The pirates and legitimate buyers of ArmA II

ArmA II developer Bohemia Interactive and the studio’s CEO, Mark Spanel, have released a few disturbing numbers. In addition to the worrying news we talked about a few days ago, and have been talking for a long time already, Spanel says that “for every three legitimate buyers playing their game in multiplayer, there are 100 (failed) attempts to play with a pirated version.”

Piracy is and has been a huge pain in the butt for as long as we can remember, and unfortunately, it’s not looking to stop anytime soon. But there are ways to subtly counter it, or at least slow it down. Bohemia has found its way to contribute to the fight.

“In the ArmA series, players with pirated copies have lower accuracy with automatic weapons in both single player and multiplayer, and occasionally turn into a bird with the words ‘Good birds do not fly away from this game, you have only yourself to blame’,” explained Spanel. “While we know we will never stop piracy, we use this as a way to make our stand that piracy is not right, that it has a serious negative impact on PC games developers.”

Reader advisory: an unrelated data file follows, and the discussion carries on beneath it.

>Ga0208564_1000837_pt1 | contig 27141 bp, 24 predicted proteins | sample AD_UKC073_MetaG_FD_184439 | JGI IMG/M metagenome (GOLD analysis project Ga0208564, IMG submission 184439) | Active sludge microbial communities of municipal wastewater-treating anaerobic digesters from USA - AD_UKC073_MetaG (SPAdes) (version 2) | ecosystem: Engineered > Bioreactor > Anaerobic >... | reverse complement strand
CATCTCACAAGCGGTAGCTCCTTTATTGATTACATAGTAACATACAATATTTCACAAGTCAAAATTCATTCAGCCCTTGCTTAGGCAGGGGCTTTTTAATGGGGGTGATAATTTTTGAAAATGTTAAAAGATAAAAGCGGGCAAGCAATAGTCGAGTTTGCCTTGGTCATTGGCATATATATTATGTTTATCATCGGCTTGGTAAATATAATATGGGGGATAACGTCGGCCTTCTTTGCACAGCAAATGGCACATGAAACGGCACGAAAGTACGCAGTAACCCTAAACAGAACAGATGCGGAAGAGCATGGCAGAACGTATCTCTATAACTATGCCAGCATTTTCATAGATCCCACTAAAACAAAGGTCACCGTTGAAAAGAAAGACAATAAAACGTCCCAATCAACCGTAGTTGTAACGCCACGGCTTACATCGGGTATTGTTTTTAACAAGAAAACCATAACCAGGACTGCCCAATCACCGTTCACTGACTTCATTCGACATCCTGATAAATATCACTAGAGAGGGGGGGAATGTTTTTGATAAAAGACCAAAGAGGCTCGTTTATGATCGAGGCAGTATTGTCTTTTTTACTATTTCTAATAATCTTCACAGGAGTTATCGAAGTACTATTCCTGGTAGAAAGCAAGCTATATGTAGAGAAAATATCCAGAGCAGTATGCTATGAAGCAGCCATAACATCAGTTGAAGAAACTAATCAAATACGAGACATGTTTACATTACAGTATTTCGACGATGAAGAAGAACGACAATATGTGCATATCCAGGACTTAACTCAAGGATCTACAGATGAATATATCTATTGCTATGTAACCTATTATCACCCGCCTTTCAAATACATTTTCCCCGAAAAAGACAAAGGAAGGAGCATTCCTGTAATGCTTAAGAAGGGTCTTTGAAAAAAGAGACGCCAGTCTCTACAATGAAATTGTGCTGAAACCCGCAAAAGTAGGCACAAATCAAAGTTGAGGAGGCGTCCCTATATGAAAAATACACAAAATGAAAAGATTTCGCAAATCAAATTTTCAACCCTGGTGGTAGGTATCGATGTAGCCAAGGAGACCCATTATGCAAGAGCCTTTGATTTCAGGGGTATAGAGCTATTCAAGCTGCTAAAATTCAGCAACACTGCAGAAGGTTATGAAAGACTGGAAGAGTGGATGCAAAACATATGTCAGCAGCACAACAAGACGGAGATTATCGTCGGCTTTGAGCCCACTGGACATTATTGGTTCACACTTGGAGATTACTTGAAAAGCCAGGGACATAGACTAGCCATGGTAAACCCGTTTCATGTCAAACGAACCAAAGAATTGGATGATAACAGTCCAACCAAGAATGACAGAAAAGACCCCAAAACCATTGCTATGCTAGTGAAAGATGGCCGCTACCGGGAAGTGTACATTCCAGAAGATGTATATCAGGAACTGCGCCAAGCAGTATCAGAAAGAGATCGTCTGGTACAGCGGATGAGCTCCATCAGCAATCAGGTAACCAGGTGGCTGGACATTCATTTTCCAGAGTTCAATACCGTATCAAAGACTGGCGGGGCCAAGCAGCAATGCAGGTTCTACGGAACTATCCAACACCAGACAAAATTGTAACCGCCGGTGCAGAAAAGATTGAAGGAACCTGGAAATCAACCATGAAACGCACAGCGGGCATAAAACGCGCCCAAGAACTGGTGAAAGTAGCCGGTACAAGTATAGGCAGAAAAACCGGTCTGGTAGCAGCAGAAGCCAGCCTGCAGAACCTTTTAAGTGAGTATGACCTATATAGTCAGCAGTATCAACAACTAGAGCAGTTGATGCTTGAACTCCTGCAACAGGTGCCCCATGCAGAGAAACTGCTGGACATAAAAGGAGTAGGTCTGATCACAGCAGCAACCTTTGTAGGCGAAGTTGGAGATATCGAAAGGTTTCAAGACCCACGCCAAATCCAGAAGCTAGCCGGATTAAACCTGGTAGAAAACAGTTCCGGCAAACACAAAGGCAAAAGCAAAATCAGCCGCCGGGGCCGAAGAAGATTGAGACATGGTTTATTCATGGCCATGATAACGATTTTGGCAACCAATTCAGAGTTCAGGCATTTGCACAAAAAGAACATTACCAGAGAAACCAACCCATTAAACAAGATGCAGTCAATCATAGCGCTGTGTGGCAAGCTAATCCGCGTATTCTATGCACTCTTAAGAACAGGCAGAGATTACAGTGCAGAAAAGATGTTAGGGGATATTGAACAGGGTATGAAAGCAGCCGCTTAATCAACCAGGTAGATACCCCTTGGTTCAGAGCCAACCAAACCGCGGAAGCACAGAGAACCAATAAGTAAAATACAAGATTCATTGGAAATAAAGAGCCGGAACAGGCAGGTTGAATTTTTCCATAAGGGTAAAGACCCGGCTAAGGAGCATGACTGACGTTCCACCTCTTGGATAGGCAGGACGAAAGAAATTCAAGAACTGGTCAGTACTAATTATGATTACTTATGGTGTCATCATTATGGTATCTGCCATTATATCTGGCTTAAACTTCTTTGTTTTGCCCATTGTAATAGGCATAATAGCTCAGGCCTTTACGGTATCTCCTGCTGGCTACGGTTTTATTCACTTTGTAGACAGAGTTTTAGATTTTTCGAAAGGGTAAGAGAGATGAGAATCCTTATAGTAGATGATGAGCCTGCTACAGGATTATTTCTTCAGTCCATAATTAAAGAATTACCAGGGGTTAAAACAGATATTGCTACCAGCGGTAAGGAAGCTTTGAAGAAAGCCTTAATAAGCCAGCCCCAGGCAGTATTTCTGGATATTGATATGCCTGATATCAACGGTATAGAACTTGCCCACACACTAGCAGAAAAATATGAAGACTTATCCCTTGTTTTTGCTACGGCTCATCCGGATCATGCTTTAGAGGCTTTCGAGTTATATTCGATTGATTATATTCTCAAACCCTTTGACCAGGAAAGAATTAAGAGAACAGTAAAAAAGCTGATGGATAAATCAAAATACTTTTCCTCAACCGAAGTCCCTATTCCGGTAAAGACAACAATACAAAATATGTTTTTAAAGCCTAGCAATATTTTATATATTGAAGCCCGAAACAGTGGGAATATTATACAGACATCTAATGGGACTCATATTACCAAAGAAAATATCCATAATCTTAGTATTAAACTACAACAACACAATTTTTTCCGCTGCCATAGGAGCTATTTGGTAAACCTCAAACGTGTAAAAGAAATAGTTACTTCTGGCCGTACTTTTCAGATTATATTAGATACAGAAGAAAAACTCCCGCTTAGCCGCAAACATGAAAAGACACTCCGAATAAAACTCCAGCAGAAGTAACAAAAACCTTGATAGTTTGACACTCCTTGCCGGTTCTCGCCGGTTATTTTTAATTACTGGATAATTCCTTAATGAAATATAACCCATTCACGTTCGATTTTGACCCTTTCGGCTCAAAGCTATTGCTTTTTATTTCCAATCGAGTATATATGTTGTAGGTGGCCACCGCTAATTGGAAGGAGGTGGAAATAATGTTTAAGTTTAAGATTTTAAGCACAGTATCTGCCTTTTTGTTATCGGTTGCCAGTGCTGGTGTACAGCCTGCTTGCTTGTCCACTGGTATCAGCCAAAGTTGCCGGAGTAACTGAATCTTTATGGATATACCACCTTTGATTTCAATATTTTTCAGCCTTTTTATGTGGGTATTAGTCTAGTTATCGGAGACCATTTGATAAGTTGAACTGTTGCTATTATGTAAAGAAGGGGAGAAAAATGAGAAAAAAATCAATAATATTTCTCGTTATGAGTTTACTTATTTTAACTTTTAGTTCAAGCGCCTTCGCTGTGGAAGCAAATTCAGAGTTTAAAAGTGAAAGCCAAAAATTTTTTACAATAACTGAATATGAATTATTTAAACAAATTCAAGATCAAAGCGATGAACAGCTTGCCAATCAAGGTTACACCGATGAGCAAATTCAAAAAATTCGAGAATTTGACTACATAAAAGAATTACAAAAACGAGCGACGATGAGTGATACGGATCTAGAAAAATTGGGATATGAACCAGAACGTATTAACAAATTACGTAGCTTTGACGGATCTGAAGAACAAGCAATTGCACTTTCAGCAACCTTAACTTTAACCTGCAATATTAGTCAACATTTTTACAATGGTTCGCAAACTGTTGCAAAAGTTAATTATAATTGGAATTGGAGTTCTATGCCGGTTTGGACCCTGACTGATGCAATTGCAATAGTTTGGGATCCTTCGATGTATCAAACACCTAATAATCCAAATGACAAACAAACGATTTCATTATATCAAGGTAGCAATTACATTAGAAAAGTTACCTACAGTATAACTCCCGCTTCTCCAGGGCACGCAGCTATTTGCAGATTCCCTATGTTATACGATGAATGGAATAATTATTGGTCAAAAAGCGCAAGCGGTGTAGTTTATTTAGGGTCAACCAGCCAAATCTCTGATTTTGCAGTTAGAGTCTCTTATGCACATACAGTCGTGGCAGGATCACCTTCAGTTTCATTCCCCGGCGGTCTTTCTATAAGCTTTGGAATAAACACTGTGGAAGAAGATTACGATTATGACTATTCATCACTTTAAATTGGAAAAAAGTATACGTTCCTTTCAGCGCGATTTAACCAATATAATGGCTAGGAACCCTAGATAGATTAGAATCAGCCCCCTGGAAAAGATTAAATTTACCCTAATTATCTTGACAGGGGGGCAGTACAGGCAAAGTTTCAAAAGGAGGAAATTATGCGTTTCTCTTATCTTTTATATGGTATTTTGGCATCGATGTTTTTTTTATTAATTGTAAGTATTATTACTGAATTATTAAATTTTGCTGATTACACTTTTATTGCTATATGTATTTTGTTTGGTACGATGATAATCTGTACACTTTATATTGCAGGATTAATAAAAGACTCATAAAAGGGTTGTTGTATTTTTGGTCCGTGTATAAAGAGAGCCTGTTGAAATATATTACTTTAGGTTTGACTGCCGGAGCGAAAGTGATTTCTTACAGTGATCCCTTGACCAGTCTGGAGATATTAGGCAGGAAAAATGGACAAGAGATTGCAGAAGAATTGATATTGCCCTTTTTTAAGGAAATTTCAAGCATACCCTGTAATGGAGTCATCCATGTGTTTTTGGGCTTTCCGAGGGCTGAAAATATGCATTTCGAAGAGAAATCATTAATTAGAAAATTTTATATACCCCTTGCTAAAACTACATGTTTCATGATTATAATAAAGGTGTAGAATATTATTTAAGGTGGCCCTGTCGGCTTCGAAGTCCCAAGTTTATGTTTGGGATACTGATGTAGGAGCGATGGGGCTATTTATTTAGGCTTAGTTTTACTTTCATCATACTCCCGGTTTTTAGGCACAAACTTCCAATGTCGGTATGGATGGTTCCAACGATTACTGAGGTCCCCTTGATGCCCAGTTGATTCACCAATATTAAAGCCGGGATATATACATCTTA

While the studio uses known DRM methods for its games, “our approach is to remove conventional DRM not too long after the initial game’s release to ensure as smooth an experience as possible for our legitimate users and still appeal to our distribution and publishing channels,” added Spanel. “We’re trying to cut off this vicious circle where piracy hurts owners of legitimate copies “protected” with annoying copy protection DRM systems, which may lead to more piracy.”